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European flounder

The European flounder (Platichthys flesus) is a flatfish of European coastal waters from the White Sea in the north to the Mediterranean and the Black Sea in the south. It has been introduced into the United States and Canada accidentally through transport in ballast water. It is caught and used for human consumption.

European flounder
Platichthys flesus 1.jpg
Platichthys flesus Vääna-Jõesuu in Estonia.jpg
Scientific classification edit
Kingdom: Animalia
Phylum: Chordata
Class: Actinopterygii
Order: Pleuronectiformes
Family: Pleuronectidae
Genus: Platichthys
Species:
P. flesus
Binomial name
Platichthys flesus
Synonyms[2]
  • Flesus vulgaris, (Moreau, 1881)
  • Platessa carnaria, (Brown, 1830)
  • Platessa glabra, (Rathke, 1837)
  • Pleuronectes bogdanovii, (Sandeberg, 1878)
  • Pleuronectes flesoides, (Pontoppidan, 1766)
  • Pleuronectes flesus, (Linnaeus, 1758)
  • Pleuronectes italicus, (Günther, 1862)
  • Pleuronectes luscus, (Pallas, 1814)
  • Pleuronectes passer, (Linnaeus, 1758)
  • Pleuronectes roseus, (Shaw, 1796)

The European flounder is oval in shape and is usually right-eyed. It normally grows about 30 cm in length, although lengths of up to 60 cm have been recorded. The upper surface is usually dull brown or olive in colour with reddish spots and brown blotches and this fish can change colour to suit its background, providing an effective camouflage. The underside is pearly-white, giving the fish one of its common names, the white fluke. The lateral line features rows of small tubercles, as do the bases of the dorsal and anal fins.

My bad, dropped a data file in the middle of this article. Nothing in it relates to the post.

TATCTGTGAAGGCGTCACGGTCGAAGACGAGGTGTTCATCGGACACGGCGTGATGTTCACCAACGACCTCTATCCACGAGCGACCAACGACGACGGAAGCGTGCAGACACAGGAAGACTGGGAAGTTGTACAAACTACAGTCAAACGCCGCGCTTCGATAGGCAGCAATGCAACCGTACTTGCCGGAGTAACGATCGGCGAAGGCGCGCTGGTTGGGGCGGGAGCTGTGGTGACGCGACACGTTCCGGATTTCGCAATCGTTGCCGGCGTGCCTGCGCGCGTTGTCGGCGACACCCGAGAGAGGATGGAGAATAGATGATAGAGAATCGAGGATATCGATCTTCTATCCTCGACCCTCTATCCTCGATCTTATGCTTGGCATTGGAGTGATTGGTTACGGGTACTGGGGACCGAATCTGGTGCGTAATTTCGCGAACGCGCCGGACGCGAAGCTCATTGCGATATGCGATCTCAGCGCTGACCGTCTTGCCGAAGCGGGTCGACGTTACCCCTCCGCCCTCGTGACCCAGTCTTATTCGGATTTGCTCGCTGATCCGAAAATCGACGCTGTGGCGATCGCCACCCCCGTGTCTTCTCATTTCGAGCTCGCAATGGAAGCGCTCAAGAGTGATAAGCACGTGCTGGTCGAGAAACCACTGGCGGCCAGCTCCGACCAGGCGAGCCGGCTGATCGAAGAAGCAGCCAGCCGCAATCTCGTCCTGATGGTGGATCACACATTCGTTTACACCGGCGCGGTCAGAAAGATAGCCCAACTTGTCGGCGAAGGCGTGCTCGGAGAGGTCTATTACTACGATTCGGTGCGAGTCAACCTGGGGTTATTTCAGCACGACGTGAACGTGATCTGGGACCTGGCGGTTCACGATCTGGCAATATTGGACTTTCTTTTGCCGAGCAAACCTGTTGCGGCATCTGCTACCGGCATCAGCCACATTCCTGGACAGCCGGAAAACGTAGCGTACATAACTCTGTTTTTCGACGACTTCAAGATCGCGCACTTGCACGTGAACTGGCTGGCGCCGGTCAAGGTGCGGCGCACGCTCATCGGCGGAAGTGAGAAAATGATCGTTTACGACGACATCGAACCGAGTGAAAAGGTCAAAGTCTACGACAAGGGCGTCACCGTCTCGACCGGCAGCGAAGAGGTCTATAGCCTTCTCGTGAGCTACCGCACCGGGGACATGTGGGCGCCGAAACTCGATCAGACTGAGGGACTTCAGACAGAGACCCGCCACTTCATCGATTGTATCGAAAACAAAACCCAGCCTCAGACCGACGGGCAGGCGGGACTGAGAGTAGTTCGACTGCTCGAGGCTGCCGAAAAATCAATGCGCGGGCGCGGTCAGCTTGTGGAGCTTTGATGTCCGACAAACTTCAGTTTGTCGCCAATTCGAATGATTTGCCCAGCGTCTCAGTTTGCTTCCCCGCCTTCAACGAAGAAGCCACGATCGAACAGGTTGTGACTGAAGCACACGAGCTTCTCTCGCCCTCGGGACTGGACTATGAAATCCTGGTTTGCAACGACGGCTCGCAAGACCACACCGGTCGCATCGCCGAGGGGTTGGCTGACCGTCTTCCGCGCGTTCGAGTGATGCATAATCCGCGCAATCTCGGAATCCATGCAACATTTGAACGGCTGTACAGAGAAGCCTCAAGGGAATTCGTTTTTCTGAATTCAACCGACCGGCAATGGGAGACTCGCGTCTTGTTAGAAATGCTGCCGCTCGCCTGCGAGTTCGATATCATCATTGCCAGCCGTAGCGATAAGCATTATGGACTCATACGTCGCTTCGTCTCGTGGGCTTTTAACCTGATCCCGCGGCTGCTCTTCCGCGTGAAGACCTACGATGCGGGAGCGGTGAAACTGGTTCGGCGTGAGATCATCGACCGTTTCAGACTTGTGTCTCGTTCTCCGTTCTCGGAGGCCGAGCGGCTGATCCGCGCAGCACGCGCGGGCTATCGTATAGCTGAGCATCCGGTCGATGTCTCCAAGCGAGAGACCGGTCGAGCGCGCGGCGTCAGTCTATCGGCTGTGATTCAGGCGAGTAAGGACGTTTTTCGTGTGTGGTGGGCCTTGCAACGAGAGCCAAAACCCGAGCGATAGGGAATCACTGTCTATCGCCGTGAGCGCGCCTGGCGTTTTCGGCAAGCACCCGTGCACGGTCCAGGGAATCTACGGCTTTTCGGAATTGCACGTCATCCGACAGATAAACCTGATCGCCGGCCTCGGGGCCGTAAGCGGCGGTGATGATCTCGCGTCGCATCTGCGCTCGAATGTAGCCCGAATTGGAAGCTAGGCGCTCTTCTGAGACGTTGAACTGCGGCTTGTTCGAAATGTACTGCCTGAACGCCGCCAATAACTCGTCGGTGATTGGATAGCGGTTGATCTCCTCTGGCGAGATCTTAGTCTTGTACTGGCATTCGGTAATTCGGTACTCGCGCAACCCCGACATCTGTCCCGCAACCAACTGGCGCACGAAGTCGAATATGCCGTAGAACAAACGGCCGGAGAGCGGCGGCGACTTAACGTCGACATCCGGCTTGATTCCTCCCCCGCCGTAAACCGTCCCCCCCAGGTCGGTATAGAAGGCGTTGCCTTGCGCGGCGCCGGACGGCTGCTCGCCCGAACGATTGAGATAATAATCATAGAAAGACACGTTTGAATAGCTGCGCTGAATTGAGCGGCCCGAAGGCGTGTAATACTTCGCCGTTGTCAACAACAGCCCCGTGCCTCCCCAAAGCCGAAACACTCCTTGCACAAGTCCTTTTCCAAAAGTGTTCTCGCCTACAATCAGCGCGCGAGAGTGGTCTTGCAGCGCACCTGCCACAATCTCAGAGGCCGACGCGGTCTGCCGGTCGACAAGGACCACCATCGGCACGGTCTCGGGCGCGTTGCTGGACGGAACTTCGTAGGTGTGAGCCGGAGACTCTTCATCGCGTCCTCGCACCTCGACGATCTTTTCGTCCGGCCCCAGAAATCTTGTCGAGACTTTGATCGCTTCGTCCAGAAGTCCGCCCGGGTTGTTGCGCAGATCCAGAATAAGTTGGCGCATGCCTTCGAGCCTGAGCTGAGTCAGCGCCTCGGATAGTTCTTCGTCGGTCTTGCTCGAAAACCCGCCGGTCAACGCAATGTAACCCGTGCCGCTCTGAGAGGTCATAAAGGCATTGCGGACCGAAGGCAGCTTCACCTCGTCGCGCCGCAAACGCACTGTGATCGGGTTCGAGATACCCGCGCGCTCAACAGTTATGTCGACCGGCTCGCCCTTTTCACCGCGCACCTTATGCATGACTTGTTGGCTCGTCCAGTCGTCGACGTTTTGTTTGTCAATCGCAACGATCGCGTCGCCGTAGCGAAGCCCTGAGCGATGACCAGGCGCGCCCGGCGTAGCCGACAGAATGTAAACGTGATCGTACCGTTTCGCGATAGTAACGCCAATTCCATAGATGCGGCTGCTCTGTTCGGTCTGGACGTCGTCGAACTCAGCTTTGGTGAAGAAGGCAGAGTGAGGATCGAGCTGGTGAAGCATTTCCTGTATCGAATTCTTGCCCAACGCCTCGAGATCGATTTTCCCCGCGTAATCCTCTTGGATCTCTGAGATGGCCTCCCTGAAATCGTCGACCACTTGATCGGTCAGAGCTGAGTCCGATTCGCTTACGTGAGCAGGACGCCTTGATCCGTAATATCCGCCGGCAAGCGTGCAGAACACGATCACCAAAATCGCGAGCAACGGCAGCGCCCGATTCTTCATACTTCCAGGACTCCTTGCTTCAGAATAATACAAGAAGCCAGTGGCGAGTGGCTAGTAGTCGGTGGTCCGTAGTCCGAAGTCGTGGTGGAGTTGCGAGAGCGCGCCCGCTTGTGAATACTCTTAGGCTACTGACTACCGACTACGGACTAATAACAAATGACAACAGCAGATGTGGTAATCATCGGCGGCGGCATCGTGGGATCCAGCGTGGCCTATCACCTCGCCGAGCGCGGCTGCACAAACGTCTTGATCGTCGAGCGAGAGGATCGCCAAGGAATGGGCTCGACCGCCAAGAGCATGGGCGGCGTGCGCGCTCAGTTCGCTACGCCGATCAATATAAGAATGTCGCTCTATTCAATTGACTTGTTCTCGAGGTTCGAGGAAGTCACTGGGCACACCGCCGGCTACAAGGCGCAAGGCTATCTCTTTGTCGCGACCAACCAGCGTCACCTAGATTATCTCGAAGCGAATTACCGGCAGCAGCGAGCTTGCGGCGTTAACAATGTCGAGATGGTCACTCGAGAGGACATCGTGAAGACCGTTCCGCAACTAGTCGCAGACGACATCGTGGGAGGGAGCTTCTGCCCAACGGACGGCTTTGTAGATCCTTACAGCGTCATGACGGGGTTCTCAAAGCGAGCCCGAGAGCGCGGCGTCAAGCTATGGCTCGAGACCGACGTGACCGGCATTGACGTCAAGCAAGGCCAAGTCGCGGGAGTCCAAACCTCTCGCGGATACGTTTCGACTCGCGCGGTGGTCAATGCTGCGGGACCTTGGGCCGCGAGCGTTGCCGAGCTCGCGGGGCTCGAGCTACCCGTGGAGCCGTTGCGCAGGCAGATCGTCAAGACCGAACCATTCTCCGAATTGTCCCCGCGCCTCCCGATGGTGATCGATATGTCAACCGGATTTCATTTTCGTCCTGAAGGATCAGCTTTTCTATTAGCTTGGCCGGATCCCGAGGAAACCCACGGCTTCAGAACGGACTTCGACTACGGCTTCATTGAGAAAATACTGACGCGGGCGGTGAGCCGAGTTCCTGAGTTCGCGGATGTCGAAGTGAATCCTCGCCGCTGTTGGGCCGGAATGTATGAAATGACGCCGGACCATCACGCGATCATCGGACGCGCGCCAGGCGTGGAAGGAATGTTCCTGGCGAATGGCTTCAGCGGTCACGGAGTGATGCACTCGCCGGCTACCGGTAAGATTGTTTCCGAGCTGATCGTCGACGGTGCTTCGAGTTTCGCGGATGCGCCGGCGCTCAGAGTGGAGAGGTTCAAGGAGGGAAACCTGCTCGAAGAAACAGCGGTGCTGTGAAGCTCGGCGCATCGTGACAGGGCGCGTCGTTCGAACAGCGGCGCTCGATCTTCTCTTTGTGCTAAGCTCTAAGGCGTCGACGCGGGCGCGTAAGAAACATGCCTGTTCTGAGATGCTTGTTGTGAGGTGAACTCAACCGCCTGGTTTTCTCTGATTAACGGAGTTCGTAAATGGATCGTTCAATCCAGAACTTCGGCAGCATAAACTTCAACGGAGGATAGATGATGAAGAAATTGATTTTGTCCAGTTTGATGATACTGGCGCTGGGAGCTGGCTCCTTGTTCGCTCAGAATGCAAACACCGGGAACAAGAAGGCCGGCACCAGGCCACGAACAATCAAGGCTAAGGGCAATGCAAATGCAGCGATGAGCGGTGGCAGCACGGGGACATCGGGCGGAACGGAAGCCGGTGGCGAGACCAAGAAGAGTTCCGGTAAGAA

DescriptionEdit

The European flounder is a flatfish with an oval-shaped body with a width about half its length. The maximum recorded length is 60 centimetres (24 in) and the maximum recorded weight 14 kilograms (31 lb). However, a more usual mature length is about 50 centimetres (20 in).[3]

The fish is flattened laterally and swims and rests on one side. During development, its eyes usually migrate to the right side of the fish and what appears to be its upper surface is in reality its right side. In about thirty percent of individuals, its eyes move to the left and the left side becomes uppermost. The fish has a small mouth at the end of its bluntly pointed snout. The upper surface is fawn, olive green or pale brown with spots and larger patches of darker brown and some irregular reddish spots. The under surface is opaque pearly-white giving the fish its common name of "white fluke". The lateral line is nearly straight and runs along the middle of the upper surface, curving round the short pectoral fins. The dorsal fin runs from the base of the head to beside the caudal peduncle. It has no dorsal spines but has between 53 and 62 soft rays. The anal fin also runs the length of the body and has no spines and 37 to 46 soft rays. The skin is rough, with prickly tubercles at the base of the dorsal and anal fins, and there are large scales beside the lateral line. The caudal peduncle is about half the length of the tail and the caudal fin has a squared-off end.[3][4]

Distribution and habitatEdit